lso, we might wonder, is this entirely a moral law, or at least partially a practical one? The Hebrews did not have access to birth control and any act of sexual congress risked pregnancy. Whereas today, a couple might have sexual relations with relatively less chance of conception. Moreover, Hebrew girls normally were betrothed — very similar to today's engagement — when they were extremely young. Women did not spend their teens and 20s (and often, 30s) as single women away from home before they married, as they do today.
This does not seem to vitiate the law, though, because Hebrew men, who married later in life, were also expected to control themselves. As a practical matter, they could get away with casual sex much more easily; men don't develop a telltale bump in their belly a few months later. But the women who would normally sleep with them were prostitutes, not the girl next door, and later verses repeatedly warn young men to resist the seductress and the prostitute. (E.g. Proverbs 5:3-6)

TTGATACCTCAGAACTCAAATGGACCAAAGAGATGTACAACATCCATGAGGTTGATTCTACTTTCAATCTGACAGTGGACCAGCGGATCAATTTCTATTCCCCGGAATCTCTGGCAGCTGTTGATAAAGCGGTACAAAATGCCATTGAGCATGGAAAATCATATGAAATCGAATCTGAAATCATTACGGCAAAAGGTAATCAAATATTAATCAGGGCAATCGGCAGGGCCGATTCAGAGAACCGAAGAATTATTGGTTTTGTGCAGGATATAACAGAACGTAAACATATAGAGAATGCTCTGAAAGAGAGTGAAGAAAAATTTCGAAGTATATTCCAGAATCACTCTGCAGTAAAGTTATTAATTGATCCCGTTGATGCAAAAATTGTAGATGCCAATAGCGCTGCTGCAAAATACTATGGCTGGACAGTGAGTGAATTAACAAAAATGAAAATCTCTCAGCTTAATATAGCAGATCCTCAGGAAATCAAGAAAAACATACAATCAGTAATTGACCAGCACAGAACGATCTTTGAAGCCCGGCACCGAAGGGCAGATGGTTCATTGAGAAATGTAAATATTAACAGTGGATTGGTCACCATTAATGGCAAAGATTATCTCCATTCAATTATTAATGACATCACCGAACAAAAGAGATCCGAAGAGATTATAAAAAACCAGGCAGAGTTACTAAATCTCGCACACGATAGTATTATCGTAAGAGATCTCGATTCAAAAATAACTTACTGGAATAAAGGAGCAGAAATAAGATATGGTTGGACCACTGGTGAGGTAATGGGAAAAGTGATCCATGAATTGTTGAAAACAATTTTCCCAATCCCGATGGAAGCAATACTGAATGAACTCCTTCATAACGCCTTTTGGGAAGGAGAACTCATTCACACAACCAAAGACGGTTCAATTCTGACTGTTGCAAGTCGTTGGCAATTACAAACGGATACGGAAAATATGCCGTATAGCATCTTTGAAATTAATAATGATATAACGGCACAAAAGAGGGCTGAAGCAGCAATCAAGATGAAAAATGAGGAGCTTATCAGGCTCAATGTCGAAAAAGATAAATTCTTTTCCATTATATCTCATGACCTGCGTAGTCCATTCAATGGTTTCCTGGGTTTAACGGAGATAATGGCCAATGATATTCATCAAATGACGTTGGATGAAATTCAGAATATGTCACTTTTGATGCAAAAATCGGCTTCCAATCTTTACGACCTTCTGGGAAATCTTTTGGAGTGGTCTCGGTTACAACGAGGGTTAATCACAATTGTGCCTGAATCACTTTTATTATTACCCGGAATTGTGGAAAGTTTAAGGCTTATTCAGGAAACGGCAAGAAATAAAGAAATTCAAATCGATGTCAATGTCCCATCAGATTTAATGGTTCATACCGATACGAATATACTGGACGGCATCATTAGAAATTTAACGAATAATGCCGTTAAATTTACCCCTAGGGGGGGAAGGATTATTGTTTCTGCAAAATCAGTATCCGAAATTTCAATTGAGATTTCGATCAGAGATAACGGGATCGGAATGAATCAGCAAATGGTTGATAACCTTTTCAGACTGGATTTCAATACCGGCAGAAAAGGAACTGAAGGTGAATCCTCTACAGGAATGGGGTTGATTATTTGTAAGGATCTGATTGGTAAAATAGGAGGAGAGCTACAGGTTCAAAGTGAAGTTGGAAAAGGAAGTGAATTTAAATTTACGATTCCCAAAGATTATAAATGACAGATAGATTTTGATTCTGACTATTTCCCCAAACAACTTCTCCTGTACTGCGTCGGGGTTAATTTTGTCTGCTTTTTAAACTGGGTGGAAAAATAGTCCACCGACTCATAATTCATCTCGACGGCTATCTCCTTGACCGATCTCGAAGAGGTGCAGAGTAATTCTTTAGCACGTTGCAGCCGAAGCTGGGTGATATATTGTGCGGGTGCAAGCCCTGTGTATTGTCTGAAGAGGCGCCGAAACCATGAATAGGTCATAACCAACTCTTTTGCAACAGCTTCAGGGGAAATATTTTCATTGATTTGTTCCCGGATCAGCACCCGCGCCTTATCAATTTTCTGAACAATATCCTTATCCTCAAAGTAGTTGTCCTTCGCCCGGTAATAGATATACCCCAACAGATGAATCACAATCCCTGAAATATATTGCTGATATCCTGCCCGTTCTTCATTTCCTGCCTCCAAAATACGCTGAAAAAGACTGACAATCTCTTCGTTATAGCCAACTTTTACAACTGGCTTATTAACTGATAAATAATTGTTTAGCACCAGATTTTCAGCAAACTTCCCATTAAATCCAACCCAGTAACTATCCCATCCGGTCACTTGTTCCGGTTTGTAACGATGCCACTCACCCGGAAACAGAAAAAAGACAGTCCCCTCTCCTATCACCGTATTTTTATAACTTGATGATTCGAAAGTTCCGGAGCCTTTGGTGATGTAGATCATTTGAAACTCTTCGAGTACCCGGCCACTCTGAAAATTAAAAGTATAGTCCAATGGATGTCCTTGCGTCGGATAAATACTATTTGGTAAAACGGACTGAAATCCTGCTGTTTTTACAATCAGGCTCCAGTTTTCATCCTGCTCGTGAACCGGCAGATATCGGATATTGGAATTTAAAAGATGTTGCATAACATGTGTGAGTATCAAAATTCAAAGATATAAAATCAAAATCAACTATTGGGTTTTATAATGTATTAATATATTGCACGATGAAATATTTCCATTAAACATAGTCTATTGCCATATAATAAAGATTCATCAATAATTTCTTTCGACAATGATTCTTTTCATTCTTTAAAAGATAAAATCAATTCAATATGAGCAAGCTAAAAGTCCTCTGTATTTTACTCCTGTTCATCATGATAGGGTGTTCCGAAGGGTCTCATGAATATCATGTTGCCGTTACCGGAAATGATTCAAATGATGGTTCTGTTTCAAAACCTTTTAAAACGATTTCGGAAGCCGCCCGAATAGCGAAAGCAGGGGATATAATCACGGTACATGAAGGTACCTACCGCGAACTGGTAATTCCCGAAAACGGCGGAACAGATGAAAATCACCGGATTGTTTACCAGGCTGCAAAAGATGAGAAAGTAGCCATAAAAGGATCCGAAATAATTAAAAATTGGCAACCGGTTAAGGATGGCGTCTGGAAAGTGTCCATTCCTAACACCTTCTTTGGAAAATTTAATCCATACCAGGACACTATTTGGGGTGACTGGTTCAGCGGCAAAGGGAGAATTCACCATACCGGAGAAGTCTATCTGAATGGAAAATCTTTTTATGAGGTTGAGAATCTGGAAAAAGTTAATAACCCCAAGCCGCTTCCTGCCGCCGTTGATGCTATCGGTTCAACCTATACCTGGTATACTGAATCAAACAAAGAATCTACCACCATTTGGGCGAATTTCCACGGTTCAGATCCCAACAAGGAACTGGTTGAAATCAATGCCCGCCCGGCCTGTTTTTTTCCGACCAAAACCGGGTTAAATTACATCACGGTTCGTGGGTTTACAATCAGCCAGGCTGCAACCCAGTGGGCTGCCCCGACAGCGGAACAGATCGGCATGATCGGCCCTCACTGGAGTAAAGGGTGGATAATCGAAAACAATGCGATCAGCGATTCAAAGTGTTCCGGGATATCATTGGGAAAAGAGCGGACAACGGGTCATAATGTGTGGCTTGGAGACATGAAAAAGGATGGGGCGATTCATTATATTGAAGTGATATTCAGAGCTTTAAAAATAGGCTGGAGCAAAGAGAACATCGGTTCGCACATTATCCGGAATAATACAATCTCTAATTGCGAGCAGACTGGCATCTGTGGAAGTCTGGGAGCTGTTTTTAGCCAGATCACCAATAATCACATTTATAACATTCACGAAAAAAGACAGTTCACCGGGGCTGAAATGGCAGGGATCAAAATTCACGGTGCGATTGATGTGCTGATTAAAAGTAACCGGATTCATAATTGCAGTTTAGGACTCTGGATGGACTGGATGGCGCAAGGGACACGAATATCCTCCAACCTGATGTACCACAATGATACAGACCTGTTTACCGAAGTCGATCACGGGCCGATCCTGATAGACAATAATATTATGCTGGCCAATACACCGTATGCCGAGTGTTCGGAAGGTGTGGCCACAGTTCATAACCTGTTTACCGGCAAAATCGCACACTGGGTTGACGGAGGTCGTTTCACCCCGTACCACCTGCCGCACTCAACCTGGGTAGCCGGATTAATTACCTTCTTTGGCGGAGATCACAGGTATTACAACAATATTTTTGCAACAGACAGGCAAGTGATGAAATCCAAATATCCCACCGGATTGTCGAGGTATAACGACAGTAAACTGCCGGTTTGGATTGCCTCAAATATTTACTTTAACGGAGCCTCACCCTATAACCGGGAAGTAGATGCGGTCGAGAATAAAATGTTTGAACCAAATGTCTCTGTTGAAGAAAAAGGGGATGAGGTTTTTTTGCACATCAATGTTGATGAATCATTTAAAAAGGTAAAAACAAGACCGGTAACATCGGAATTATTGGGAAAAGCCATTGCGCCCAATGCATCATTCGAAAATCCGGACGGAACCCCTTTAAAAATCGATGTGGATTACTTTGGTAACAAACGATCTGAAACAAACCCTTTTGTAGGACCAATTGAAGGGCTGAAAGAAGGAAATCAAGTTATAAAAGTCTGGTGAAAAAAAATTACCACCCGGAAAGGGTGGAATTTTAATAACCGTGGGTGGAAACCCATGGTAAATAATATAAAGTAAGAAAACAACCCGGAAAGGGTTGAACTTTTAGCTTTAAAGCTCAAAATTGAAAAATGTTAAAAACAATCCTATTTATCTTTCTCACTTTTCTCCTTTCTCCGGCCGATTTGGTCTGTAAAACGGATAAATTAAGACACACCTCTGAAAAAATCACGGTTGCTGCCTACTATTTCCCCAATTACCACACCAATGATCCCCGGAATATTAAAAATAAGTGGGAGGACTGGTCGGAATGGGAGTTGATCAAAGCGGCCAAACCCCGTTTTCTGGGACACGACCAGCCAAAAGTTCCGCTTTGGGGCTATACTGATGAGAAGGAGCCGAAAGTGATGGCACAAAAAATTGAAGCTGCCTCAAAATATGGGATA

If we read the Bible, without preconception or distortion, we see a definite norm take shape, that sex should be reserved for marriage. For single people, it is not quite the fierce stricture that the Victorians made it out to be — offenders, for example, would not be stoned. The punishment for the man involved, for example, is that he must offer to marry the woman; and he must pay the bride price, even if her father forbids the marriage.
It might be more accurate to say that sex creates a marriage, rather than to say premarital sex is a sin. Remember that (with her father's blessing and after paying the bride price) Isaac married Rebekah by simply "taking her into his tent." But see 1 Corinthians 7:2: "There is so much immorality, each man should have his own wife, and each woman her own husband."
The stated verse leaves an interesting grey area for engaged couples. Remember that Joseph and Mary traveled and stayed together; she remained a virgin, but their conduct in traveling as a couple was apparently accepted by the Jewish authorities. So we might infer that the verse does not prohibit relations between a betrothed couple — it only requires them to marry. (But this is an inference, not God's Word!)